When I entered into the divorce process many years ago, I had no idea that the divorce would take a few years. And then, of course, there was co-parenting. It was a stressful time. I was in such uncharted territory that confusion and overwhelm became my constant companion. There was so much that was out of my control, but what I could control was ME.
The following is my fifth entry in a series about the 12-step spiritual program of recovery.
Step 5: “Admitted to God, to ourselves, and to another human being the exact nature of our wrongs.”
Step 5 is found in Chapter 6 (Into Action) page 72 through page 75 of The Big Book of Alcoholics Anonymous. In step 4 we discovered the deeper causes in our nature that were creating our problems. Now we need to start the process of healing by telling them to another person. We have to stop hiding from life and others, we have to finally find the courage to remove our mask and be entirely honest with another person. The book gives the reason why this is so important on page 73; “More than most people, the alcoholic leads a double life. They are very much the actor. To the outer world they present a stage character. This is the one they want others to see.” This mask or “stage character” is the lie that is presented to the world and the alcoholic is terrified that the lie will be discovered. This makes for a life of constant fear and tension which empowers the addictive behavior.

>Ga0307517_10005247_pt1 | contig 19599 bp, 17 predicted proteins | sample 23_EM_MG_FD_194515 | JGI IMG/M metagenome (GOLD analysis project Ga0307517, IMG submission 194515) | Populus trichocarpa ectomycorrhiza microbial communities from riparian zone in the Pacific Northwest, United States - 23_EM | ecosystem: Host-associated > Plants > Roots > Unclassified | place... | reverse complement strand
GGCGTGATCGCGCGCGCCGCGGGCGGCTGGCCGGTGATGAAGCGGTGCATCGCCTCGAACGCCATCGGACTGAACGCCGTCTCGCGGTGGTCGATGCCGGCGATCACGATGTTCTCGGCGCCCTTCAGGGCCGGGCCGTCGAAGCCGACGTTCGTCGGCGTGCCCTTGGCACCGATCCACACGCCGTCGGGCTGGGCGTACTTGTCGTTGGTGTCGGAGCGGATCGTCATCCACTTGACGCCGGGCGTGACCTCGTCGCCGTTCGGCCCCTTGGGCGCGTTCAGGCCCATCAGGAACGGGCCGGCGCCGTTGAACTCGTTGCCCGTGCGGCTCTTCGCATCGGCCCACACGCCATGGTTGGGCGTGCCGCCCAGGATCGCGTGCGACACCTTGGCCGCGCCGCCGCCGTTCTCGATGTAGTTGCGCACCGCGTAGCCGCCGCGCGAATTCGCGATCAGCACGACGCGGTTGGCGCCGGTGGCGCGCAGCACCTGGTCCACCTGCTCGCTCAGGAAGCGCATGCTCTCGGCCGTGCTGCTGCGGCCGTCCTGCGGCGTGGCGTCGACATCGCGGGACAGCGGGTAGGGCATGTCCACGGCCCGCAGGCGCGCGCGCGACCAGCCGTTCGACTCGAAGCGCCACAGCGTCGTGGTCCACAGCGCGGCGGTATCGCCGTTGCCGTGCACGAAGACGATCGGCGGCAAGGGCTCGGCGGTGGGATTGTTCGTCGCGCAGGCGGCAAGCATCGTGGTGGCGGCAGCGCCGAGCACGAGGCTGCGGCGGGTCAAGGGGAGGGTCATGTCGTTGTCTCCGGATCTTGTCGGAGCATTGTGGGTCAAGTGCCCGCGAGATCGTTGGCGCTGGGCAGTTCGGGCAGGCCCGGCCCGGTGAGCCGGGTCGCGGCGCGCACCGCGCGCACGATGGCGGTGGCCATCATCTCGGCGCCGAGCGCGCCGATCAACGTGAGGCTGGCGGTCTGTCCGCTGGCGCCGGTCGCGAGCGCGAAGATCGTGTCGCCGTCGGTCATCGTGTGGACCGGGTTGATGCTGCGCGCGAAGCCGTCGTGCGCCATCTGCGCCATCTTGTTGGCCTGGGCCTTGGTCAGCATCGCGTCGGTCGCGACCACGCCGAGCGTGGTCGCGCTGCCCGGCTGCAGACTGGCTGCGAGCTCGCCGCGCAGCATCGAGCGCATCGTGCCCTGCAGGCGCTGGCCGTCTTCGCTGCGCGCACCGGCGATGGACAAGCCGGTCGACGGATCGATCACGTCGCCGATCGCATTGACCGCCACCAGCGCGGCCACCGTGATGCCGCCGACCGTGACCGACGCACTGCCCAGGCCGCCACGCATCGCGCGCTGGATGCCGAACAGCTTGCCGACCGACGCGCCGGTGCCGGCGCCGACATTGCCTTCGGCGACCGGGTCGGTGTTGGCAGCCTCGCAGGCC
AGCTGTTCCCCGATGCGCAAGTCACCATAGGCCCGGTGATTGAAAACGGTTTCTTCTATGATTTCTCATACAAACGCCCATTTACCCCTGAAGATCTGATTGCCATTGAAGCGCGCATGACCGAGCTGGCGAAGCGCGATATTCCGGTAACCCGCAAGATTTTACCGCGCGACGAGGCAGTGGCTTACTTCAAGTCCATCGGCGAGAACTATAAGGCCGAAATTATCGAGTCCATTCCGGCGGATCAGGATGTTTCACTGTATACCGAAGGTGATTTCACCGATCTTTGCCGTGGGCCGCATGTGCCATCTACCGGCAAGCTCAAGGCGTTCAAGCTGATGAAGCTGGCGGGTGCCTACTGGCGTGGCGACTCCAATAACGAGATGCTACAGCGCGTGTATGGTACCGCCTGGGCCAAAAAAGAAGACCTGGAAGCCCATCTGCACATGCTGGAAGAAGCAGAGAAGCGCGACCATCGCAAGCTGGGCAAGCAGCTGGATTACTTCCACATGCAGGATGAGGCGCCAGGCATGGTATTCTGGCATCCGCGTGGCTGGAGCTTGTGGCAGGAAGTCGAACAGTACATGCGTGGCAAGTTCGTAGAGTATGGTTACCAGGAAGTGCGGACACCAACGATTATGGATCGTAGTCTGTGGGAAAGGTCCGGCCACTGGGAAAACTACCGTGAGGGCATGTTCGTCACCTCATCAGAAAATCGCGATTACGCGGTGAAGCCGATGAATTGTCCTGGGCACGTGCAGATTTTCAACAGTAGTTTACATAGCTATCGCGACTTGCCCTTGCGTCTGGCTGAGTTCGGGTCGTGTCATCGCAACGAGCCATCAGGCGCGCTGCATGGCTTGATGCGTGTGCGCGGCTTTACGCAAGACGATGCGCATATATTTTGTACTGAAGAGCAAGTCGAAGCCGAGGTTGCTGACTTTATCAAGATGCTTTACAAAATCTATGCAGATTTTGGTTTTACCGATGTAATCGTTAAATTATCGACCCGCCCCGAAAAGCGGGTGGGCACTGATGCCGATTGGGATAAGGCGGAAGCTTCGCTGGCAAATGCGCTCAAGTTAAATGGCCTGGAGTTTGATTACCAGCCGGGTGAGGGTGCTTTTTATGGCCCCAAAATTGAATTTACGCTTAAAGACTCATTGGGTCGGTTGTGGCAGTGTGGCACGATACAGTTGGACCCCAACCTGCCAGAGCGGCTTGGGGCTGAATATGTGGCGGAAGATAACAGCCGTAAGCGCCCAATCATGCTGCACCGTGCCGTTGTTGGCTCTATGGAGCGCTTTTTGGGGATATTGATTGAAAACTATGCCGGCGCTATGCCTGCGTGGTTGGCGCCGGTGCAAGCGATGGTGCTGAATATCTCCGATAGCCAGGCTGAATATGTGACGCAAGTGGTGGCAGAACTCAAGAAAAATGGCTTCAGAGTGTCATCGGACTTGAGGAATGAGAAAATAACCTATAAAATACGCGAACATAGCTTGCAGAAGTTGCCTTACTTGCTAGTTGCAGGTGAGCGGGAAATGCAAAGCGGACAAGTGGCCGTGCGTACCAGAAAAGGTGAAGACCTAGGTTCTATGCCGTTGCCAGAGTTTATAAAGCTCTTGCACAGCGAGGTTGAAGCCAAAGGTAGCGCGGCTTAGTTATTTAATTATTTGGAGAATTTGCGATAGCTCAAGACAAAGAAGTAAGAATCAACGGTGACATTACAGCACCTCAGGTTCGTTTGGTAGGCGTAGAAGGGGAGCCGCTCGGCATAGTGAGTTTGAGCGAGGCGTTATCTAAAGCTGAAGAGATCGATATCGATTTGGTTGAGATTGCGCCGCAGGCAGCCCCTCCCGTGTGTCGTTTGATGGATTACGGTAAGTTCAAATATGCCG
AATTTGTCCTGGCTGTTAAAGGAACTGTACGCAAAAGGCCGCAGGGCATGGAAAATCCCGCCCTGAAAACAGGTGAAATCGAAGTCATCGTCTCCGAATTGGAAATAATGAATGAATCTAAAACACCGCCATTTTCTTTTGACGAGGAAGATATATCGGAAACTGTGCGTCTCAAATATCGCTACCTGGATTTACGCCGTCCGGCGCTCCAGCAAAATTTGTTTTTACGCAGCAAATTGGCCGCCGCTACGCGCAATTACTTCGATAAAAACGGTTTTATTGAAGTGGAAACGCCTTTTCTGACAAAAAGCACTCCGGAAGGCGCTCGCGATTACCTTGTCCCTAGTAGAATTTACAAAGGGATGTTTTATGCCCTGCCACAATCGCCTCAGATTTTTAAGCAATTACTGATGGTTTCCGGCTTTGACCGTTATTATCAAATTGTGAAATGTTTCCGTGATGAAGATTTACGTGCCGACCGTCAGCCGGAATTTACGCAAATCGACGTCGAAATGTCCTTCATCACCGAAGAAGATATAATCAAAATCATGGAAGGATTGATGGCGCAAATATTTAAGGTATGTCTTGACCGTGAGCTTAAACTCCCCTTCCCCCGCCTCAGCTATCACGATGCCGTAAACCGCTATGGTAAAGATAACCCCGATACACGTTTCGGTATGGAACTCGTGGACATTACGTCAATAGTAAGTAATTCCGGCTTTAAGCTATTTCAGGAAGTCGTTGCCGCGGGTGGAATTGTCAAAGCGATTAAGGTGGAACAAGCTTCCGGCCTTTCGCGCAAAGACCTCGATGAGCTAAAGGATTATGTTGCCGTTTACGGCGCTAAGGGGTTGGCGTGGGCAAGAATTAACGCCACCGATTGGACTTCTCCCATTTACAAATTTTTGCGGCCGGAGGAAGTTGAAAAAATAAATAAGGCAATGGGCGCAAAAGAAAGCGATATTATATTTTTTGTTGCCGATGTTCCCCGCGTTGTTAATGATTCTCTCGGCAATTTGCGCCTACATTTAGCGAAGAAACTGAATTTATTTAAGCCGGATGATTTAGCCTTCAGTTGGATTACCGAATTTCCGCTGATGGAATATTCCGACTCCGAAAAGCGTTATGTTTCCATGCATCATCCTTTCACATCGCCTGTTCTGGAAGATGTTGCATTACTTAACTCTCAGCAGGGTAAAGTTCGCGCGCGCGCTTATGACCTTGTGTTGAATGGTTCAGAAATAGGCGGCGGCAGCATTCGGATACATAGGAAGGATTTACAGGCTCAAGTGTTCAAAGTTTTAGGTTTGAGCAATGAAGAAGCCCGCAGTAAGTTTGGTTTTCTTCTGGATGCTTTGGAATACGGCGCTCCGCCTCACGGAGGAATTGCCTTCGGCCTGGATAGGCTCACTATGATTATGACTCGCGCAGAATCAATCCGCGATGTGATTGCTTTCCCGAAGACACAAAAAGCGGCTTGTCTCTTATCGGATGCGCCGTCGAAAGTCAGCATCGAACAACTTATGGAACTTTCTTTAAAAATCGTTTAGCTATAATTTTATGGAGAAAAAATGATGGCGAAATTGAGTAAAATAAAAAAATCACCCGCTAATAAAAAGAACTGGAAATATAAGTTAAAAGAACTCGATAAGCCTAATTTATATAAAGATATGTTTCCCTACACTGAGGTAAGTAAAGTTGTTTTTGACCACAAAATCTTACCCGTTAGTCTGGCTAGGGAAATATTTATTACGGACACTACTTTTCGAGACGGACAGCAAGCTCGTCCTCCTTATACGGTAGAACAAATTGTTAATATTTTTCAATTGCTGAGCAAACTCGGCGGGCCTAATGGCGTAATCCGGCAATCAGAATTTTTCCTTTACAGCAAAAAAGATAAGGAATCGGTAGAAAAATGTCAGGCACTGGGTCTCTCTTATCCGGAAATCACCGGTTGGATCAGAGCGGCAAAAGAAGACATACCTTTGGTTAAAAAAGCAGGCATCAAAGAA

As a young woman I was terrified to stay alone in the house overnight. As the mother of two young children, I would bravely pretend confidence and bravado. One night when alone in the house, I lay awake listening to the sound of rustling leaves under my window imagining the footsteps of the intruder outside.
Fear paralyzed my body and my mind.
This is the season for compassion. How can someone with ADD find compassion for themselves in a season filled with societal traditions that are difficult in the best of times and monumental during the holidays? One may really want to send holiday cards and yet never accomplish the task. Friends who visit may be handed letters left unfinished from the 1990's, or some bizarre craft project instead of the well-respected holiday card or invitation for coffee. Shame and guilt can pursue you like a storm cloud in a cartoon.
I was talking with a friend the other day. She was lamenting about waking in the middle of the night, thinking about things she needed to do. She has mastered her calendar and doesn’t miss appointments or meetings or events – it’s the daily, weekly, etc. tasks– buy bandaids, organize the coat closet for summer, drop the books at the library, write down something, finish a project, etc etc etc - that keep her awake (ugh! For me, a good night sleep is money in my immunity system bank!)
I understood; I told her I’d go nuts without my lists.
She answered that she doesn’t do lists – why not? – because the list never gets completely done and she feels like a failure.